To piss when writing: Learning Russian

So yesterday I started learning Russian here in Tallinn, after taking a test that even a guy from Canada who ended up in advanced class classified as hard. I was eventually placed in the intermediary class.

Matriuska dolls!

Matriuska dolls!

The teacher was speaking Russian all the time, and my friend Massa from Japan who speaks American English fluently with no accent said, half an hour into the first lesson, that his head felt like it was about to explode.

Today I switched to the beginner class, and it feels more comfortable, because I didn’t know any grammar. In a language where even numbers are inflected (I shit you not) that’s kind of important. Interestingly though, stress might be even more important!

The verb писать means “he is writing” if you put the stress on the first syllable, “he is pissing” when putting stress on the last one. In addition, Russian is a highly inflected language, meaning that different conjugations result in different meanings.  Я писаю, the standard conjugation, means “I am pissing”; to get “I am writing”, you need to use “я пишу”.

Needless to say, I’m looking forward to the days ahead with a mixture of trepidation and anticipation…

Mats out.

Tallinn: Day one

So today I arrived in Tallin. My hotel turned out to be conventiently located smack in the middle of the centre of the city, only a couple hundred meters from the university. The room is barely the size of a walk-in closet, but I figure I won’t be spending much time there anyway. At least it has wifi access!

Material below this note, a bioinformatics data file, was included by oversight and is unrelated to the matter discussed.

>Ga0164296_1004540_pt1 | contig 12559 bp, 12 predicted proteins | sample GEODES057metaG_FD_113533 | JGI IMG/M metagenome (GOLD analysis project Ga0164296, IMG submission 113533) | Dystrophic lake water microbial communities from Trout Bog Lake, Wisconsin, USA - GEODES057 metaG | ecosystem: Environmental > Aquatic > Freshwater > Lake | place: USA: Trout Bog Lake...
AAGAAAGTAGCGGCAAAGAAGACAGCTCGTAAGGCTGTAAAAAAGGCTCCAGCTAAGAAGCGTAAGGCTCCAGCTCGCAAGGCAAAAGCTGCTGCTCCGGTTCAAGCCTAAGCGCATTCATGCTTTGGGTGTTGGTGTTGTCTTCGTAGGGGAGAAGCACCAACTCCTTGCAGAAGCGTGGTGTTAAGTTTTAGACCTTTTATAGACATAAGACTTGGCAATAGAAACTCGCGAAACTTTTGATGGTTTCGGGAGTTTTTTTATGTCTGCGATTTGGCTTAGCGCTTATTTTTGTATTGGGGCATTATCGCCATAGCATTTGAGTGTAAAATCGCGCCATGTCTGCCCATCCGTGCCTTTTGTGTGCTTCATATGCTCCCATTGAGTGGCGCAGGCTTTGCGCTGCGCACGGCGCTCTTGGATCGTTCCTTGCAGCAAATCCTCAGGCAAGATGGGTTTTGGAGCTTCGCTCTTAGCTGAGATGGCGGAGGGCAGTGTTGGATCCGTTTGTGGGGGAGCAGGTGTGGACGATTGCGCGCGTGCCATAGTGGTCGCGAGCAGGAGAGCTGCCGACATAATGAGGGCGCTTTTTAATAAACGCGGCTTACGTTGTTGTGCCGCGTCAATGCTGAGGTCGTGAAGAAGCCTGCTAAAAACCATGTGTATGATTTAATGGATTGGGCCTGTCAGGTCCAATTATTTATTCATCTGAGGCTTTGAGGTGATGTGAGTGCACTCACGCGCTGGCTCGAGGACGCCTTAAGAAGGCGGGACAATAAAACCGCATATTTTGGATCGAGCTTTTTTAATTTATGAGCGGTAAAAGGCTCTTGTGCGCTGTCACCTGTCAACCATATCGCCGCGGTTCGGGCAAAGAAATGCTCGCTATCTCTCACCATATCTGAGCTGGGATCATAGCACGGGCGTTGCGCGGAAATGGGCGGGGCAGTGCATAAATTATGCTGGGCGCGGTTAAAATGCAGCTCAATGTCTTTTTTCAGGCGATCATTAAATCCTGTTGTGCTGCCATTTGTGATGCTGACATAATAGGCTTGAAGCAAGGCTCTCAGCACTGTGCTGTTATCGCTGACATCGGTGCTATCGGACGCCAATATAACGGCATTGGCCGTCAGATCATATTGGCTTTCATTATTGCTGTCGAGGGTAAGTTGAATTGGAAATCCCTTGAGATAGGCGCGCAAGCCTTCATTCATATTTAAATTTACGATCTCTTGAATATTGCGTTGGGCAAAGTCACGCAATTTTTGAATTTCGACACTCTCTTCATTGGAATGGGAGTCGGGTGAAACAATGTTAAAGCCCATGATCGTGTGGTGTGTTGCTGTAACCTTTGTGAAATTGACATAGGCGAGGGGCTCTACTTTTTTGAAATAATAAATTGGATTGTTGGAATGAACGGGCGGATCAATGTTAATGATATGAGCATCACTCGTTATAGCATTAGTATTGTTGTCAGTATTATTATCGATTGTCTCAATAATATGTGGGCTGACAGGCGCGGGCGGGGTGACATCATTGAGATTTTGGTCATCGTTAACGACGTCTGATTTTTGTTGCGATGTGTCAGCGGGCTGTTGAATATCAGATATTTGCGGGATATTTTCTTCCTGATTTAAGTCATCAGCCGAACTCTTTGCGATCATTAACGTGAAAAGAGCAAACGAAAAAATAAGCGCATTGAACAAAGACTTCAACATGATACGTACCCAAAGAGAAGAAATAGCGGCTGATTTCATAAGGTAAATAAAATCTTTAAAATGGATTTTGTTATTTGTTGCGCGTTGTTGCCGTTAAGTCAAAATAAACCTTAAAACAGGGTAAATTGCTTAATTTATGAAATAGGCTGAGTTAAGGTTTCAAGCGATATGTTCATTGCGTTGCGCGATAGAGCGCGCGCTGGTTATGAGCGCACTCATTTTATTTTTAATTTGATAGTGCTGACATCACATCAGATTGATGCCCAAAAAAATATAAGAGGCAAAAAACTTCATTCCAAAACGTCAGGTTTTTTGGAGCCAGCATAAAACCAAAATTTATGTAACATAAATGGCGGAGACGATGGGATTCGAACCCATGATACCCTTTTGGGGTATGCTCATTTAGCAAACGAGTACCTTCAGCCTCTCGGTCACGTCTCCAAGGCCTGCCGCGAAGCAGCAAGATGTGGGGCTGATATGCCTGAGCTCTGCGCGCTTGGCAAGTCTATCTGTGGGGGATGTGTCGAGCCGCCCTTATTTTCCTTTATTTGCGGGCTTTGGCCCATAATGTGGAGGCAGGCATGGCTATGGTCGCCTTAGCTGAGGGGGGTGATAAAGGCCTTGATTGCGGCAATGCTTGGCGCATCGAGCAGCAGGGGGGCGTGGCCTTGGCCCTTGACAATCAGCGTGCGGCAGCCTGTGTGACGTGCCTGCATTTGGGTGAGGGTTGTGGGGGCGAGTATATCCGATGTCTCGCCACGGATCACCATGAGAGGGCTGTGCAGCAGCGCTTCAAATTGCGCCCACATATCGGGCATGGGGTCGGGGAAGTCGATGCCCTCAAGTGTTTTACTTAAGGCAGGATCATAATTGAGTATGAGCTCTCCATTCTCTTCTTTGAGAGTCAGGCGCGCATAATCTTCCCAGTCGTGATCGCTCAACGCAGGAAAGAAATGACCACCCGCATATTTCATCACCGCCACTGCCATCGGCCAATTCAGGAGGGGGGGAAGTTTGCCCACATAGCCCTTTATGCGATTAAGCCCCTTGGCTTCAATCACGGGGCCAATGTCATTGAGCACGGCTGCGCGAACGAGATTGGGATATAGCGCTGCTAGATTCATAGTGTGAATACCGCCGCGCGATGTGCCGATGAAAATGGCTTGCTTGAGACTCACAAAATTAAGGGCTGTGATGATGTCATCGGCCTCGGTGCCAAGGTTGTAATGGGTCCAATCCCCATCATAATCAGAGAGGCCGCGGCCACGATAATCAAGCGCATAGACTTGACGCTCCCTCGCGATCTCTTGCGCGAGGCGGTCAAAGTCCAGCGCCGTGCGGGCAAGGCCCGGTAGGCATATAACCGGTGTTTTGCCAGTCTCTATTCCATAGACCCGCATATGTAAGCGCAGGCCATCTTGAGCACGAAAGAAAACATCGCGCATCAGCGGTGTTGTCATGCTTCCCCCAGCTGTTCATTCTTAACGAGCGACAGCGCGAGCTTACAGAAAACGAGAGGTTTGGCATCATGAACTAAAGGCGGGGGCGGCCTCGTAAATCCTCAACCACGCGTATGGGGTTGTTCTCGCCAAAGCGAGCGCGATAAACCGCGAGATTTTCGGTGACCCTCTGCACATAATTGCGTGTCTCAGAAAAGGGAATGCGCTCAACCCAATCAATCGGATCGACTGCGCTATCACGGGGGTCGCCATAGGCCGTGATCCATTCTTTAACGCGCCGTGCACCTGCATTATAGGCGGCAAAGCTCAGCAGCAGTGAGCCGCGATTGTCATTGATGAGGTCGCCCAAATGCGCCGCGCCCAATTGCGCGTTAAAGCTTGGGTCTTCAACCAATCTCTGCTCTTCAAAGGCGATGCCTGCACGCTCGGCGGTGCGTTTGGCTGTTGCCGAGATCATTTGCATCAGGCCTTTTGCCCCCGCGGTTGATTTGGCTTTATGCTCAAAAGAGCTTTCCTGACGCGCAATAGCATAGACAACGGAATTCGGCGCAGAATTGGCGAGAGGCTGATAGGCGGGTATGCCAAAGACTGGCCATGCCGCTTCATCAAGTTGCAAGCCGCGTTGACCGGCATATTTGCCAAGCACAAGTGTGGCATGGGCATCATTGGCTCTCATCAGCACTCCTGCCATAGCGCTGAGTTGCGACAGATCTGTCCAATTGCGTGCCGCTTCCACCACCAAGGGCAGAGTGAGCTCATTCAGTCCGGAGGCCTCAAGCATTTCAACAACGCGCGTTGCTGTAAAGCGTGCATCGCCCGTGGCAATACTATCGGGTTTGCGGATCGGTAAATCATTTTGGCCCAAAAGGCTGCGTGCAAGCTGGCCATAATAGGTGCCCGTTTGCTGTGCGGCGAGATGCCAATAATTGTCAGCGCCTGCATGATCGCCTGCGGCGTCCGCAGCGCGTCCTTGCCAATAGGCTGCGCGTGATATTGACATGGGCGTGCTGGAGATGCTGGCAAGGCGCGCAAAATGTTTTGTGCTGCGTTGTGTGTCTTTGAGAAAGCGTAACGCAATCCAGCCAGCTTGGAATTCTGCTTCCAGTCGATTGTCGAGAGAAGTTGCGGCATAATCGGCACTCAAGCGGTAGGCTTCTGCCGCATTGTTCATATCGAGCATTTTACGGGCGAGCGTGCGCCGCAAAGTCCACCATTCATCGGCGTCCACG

Fortunately I managed to find a restaurant to eat at so I could sit down and write. I’m the type of writer who (sadly?) only seem to manage to write a few paragraphs to a couple of pages every day, even when I’ve planned chapters in advance like I’ve done with this book.

For my next book, I will spend even more time planning it in advance, as I’ve noticed it helps make the writing process easier.

However, at some point you just have to stop planning and second guessing yourself and just sit down to get the words on paper. I’ve become much better at it, but I still have a ways to go. I hope to some day reach Ian Fleming’s level – he could sit down and punch out a few thousand words each and every day.

Ian Fleming

Ian Fleming sitting at his desk.

He taught me that when writing, you should never second guess yourself or look back at what you wrote previously, because you’ll always end up hating what you’re writing or what you wrote before. Just keep spewing out those words, and then you can edit later.

I already met a couple of students at the Tallinn Summer School, and right now I’m going out for an evening with some more students. Hopefully it’ll be a good one.

Mats out.